Investors more frequently look at EV/EBITDA multiples when valuing aggregates companies and on that metric, Martin Marietta shares are not as richly valued." Still, it's Vulcan Materials, a bystander to Einhorn's short position, that may be the most interesting stock to watch. In the moments after Einhorn disclosed his short, Sachin Shah, a special situations strategist with Tullett Prebon says that the spread on Martin Marietta's share exchange offer for Vulcan Materials rose from around $1 to $3.32. If traders were shorting that spread with the expectation that a deal will occur, Shah says Wednesday share gyrations could have yielded a quick $2 return as the spread quickly narrowed from $3.32 to below $1. "People realized at the end of the day nothing changed about a possibility of a deal, it just changed what Martin Marietta would have to offer Vulcan Materials," says Shah. Martin Marietta's $6.7 billion share offer to acquire Vulcan Materials, a company with more than double its revenue, was contingent on a conversion that gave Vulcan shareholders 0.5 Martin Marietta shares for each share. By Wednesday's close, an almost identical share drop of Martin Marietta and Vulcan -- and an end of the day merger spread of less than $1 -- signaled that traders expect the share conversion to remain in place, even as the hostile bid came against large difficulties in May. "The market is saying that Martin Marietta is still pursuing the Vulcan Materials transaction," says Shah. He adds that Einhorn's short gives credence to Vulcan Materials resistance to the share offer launched in December. If Martin Marietta's M&A fortunes were to change in courts, Shah says the company will need to address points made by Einhorn and help investors understand the company's worth, which has fallen from nearly $90 a share in mid-February to $66.75 in early Thursday trading. Only then can shareholders and both companies re-address a fair merger price.
Earlier in May, a Delaware court delayed Martin Marietta's bid for Vulcan Materials by four months and beyond the company's June annual shareholder meeting where a slate of hostile Martin Marietta directors had been nominated to Vulcan's board. Findings by Delaware Chancery court judge Leo E. Strine on May 4 that Martin Marietta breached confidentiality agreements in its bidding process halted the merger by four months and past Vulcan's shareholder meeting, blocking a critical proxy contest that may have moved the merger forward. However, on Wednesday, Bloomberg reported that Martin Marietta will get an expedited appeal to the decision, which is expected by May 25. Prior to Einhorn-fueled Wednesday trading, Vulcan Materials shares only declined moderately and remained above levels prior to Martin Marietta's hostile takeover, even in the face of setbacks. "This is a setback for MLM, but in our view the coming decision of the DOJ on the assets that need to be divested remains the key decision," wrote Jefferies analyst Mike Betts in note to clients reacting to the initial Delaware courts decision. A key to any deal, combining the two top players in their niche market, might hinge on regulatory approvals from the antitrust division of the Department of Justice and Martin Marietta's previously announced divestiture plans. If Einhorn's premise that makers of inputs for roads are facing a poor outlook for forward earnings, now could be a logical time to consider a merger, which Martin Marietta had noted would create significant synergies. Those who already wrote off Martin Marietta's initial exchange offer or have a conviction of Vulcan Materials' share value as a standalone may see an opportunity, especially if Einhorn's analysis provides little new information to longtime investors. In an early May note to clients, Rudiger of Wells Fargo noted that shares of Vulcan were unlikely to fall back to a share price in the mid $30s before a hostile bid emerged because of the company's progress in cutting costs, and improving margins in its construction aggregates business to go with generally improving earnings. In early Thursday trading Vulcan Materials shares added to an over 8% Wednesday decline, falling nearly 2% to $34.56 -- its 2012 low. "If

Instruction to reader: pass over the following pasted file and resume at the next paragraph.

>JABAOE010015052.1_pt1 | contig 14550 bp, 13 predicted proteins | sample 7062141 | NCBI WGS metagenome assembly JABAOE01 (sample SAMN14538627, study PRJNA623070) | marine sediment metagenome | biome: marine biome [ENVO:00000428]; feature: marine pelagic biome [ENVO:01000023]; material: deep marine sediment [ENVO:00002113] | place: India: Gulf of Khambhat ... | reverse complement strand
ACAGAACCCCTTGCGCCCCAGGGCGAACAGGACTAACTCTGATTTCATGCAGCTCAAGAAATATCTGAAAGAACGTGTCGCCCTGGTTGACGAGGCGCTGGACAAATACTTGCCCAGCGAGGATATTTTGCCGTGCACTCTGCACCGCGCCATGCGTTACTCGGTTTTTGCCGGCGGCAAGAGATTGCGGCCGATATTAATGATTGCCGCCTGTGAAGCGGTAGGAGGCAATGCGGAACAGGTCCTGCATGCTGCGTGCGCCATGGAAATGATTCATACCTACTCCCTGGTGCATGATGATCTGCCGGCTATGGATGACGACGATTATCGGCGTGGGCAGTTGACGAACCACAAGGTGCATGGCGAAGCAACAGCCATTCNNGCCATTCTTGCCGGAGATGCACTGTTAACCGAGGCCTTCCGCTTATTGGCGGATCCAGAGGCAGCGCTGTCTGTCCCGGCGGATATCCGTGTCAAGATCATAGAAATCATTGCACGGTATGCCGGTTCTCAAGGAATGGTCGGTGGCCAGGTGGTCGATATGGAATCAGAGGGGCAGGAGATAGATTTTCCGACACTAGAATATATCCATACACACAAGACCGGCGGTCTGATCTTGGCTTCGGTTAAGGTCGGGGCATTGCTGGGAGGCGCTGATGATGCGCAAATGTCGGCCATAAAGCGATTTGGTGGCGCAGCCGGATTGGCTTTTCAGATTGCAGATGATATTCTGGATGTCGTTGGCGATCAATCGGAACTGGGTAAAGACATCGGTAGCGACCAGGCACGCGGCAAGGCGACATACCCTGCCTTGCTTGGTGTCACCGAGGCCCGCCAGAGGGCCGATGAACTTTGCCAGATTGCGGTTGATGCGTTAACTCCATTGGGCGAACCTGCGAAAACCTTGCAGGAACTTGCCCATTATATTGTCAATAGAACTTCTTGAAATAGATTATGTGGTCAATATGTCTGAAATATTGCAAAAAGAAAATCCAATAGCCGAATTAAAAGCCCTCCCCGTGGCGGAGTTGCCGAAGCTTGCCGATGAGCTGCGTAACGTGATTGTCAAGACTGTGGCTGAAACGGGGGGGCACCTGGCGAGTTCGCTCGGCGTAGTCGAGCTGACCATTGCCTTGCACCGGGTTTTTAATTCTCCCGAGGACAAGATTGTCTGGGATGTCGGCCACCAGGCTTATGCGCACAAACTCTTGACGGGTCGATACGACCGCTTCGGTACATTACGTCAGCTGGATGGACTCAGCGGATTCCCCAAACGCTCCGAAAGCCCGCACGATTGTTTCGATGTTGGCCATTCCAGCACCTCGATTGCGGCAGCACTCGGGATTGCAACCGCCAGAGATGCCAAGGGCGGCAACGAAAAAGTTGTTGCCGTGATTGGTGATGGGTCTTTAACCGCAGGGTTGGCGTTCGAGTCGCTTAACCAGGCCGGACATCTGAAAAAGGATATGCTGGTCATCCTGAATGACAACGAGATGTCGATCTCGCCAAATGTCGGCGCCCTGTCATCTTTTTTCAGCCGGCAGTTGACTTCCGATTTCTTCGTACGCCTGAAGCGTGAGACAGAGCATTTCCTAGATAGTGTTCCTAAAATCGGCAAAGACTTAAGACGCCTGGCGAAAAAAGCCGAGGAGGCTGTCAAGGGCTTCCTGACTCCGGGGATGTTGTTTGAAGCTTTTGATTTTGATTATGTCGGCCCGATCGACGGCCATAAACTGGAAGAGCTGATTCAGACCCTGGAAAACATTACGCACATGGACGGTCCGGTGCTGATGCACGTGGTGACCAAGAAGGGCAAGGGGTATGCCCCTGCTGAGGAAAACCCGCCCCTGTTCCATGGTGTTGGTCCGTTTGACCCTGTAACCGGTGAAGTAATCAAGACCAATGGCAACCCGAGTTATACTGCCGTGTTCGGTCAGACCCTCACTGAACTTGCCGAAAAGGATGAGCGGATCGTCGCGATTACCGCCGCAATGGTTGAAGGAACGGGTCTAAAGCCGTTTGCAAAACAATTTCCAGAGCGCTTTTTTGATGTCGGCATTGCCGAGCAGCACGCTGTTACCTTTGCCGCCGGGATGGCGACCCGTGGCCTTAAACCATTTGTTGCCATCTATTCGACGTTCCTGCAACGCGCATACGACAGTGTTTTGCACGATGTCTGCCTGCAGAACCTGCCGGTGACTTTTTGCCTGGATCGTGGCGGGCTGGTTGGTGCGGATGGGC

Vulcan Materials shares trade down significantly below $35, we believe they would be attractive to long-term investors, all else being equal," wrote Rudiger, noting that nearly $500 million in planned asset sales can pare Vulcan's debt to more sustainable levels. If traders are right on their expectation that Martin Marietta will move forward with its bid, its also possible that an M&A war could reheat. Since Vulcan shares remain tied to the exchange conversion, a recovery in Martin Marietta shares would also be a benefit, were it to successfully refute Einhorn's short call. "Vulcan Materials dramatically cut costs and put in restructuring efforts," says Shah of Tullett Prebon. With Einhorn's statements and a diminished value of the share exchange, he adds, "if you are Vulcan Materials board or a shareholder do you really want to have Martin Marietta stock at 0.5?" For more on hostile M&A, see why 2012 deals hinge on Goldman Sach's idea of fairness. Also see why a kinder, gentler activist emerged in recent Nook and AOL deals with Microsoft for more on shareholder activism. -- Written by Antoine Gara in New York